I want to propose a simple model of the dynamics of insurgencies. In traditional warfare, two or more states will directly fight one another to achieve victory. Insurgencies defy this framework, not because insurgents avoid fighting, but because the victory objectives are substantially different.
In an insurgency, two or more forces compete for control over a common resource and objective – the civilian population. The insurgents organize to change the status quo. They have to win the support of the civilians by any means in order to gain victory.
Insurgent and government forces need a civilian “ecology” to gather resources, material, and intelligence to win.
This is not an original model for insurgency, by any means. By the same logic, businesses compete for control over consumers. Animals in an ecology compete for control over a common resource, like a specific type of food. The dynamics of this type of competitive relationship is very different from one of direct conflict.
The way to win an insurgency to control the civilian population. Making kenetic contact with the enemy force is not an important factor. You use violence only to disrupt the enemy’s attempts to win control over civilians or during meeting engagements. Search and destroy tactics are mostly ineffective in a COIN or insurgency strategy. Direct clashes are merely supplemental to victory.
This is old knowledge. The old Marine Corps Small Wars Manual famously said that the combat stage is only prepares the field. The real struggle is to control the population. This is an unusual statement for any military organization. This gets dumbed down into “winning hearts and minds” but that’s not what control is about.
What does this competitive model look like? This insurgency model is the
Competitive Lotka Volterra equations used to model population dynamics in ecology. It needs little modification to fit a different system. This is similar to the Predator and Prey equations.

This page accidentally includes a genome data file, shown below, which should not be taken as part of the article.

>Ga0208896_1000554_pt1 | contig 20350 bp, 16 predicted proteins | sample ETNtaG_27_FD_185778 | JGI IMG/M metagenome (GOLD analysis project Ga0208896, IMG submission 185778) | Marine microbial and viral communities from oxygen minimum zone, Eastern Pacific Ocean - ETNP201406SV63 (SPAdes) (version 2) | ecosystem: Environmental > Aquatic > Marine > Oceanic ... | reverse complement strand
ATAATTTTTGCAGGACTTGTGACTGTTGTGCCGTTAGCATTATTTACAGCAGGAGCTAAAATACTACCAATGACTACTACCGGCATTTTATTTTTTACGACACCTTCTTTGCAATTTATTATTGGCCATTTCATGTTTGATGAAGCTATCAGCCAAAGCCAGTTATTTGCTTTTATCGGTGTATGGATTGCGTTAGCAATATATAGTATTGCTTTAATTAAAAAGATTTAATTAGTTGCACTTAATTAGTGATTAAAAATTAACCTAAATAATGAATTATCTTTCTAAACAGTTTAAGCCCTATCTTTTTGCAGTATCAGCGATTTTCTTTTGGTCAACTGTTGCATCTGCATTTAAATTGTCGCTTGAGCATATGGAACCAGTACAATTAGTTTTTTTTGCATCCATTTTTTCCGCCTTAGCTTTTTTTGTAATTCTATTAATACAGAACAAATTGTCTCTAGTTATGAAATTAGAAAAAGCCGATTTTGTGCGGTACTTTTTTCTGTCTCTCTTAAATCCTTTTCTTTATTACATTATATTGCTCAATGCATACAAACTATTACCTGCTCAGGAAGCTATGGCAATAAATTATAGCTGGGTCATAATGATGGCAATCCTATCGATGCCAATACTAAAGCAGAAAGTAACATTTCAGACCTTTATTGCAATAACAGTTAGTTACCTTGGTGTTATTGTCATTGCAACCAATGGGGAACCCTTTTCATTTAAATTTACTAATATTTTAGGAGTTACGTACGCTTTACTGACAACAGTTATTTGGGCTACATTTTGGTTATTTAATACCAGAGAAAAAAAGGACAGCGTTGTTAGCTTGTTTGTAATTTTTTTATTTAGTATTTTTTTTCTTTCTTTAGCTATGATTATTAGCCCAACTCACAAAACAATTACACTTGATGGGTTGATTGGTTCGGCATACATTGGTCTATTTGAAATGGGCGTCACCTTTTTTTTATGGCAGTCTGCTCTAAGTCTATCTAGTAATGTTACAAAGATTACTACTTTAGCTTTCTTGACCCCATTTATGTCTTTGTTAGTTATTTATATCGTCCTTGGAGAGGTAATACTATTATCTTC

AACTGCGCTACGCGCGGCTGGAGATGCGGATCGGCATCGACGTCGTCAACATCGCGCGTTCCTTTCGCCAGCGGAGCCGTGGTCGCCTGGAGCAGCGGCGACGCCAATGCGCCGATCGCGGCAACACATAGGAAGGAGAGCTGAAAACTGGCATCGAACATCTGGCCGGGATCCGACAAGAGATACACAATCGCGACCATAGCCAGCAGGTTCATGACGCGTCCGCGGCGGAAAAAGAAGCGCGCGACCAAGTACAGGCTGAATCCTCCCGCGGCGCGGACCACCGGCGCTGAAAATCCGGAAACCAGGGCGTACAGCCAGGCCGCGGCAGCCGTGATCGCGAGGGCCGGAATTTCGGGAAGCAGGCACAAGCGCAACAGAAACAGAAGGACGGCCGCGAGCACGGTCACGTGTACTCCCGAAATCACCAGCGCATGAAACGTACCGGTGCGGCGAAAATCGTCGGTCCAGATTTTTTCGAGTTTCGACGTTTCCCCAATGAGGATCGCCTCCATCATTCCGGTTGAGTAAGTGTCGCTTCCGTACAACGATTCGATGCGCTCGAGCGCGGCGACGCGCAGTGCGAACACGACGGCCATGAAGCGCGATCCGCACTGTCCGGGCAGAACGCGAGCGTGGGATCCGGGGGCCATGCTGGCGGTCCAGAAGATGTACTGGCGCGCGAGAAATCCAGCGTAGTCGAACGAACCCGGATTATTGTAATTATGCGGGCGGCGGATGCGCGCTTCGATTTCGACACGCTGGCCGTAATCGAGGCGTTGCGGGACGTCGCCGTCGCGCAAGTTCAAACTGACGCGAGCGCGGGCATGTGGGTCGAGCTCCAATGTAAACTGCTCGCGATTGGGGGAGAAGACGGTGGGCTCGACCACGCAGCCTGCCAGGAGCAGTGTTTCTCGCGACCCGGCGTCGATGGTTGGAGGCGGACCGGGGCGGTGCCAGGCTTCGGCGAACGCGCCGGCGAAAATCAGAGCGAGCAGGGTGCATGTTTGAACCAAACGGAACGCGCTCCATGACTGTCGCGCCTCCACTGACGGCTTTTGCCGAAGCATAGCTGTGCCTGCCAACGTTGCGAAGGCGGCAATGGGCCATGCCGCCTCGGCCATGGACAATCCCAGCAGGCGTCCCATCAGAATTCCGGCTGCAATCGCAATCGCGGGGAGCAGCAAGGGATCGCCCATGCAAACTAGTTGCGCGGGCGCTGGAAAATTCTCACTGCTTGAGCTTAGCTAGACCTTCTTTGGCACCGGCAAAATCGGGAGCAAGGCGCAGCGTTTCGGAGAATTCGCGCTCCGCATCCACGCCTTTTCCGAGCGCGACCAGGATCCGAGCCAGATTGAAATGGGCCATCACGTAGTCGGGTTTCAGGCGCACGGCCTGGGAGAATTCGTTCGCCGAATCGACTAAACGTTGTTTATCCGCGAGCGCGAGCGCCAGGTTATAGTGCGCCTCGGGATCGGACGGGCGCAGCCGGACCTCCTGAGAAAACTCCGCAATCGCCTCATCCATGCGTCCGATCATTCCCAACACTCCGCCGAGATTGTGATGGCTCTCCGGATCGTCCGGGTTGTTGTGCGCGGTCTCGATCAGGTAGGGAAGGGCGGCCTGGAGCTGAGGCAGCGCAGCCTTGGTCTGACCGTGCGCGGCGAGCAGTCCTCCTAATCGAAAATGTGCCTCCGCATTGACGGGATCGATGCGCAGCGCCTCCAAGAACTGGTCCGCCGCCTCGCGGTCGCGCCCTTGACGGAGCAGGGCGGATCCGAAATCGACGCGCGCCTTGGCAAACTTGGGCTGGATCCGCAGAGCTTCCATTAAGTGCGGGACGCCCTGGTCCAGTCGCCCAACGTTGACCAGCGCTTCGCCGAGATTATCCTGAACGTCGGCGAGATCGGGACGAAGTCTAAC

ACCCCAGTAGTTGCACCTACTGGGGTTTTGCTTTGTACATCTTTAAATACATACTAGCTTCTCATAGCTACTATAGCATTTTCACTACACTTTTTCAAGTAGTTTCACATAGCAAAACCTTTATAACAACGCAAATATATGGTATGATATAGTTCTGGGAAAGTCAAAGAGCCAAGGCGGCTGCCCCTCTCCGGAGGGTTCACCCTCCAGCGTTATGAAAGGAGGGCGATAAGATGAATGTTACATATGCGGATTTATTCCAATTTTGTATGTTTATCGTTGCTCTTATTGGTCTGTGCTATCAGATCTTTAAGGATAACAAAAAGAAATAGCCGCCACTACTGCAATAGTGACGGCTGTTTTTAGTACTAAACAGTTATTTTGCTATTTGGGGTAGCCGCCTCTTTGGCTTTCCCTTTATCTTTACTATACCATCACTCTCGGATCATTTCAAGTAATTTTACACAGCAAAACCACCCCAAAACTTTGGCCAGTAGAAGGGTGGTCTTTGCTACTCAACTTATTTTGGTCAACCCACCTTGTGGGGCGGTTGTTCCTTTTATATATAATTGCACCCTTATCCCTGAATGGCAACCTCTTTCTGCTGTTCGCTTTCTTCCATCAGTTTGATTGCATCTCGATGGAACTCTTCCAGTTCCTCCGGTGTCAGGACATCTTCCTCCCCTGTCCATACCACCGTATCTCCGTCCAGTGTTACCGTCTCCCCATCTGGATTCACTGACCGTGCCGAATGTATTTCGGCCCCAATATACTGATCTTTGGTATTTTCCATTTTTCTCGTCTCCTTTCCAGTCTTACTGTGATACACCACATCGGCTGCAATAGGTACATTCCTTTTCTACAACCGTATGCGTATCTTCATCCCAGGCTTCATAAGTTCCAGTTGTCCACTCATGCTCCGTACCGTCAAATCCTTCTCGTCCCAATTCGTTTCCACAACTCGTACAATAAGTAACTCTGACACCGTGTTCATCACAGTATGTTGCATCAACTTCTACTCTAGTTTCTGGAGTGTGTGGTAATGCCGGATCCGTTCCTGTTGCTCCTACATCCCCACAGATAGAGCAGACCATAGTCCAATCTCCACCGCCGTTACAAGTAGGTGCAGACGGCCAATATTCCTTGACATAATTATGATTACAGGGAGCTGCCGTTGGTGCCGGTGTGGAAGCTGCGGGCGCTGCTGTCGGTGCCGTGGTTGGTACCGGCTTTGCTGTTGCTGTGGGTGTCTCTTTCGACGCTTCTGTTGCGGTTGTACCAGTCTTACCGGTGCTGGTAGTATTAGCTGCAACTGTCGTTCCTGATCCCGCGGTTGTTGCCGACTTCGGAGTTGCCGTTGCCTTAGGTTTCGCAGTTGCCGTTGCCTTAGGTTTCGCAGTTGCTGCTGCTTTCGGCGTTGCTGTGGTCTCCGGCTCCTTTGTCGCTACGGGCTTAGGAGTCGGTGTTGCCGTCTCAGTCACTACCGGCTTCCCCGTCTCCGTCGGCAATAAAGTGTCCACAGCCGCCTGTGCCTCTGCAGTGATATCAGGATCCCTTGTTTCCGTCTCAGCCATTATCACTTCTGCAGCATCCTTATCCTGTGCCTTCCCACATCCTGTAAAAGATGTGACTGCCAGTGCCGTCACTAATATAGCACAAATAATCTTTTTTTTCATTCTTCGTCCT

It starts with the logistic population model. This includes the starting population and growth rate of one force (ie: how many civilians it converts into insurgents). It also models carrying capacity – food, sanctuary, weapons, money, and other resources an insurgency needs to survive and function. A low carrying capacity places an upper limit on the size of an insurgent force.
The differential equations describe how as one force takes control over resources, it denies those resources to the other force. This is an idealization that strips away the non-essentials.
Insurgents need certain resources to survive (this is a sample list):
-Sanctuary – ungoverned bases of operations
-Communications and transportation routes
-Friendly civilian populations
-Black markets to access weapons and military material
-Source of income
Insurgents need support of local tribes for instance. They also need cash flow, either from criminals or foreign donations (by states or political parties). And so on.
This is part of classical insurgent systems modeling. This describes the material and economic input and output of an insurgency, but not the moral effects.
The insurgents, the counterinsurgents, and the civilians are organic networks of agents. Modeling this as a complex adaptive system better describes the process and it explains the lack of predictiveness of older system models.
Moral effects include the range of psychological, cultural, political aspects. This includes civilian grievances and the ability of insurgents to connect with civilians (linguistically and culturally). All individuals adapt to the changing environment and conflict in a moral as well as material way. Civilians resent capricious violence and cooperate with those who enforce law and order. This results in the coercion-intelligence dilemma amongst similar moral effects. Moral changes result in significant material benefits or losses in the system.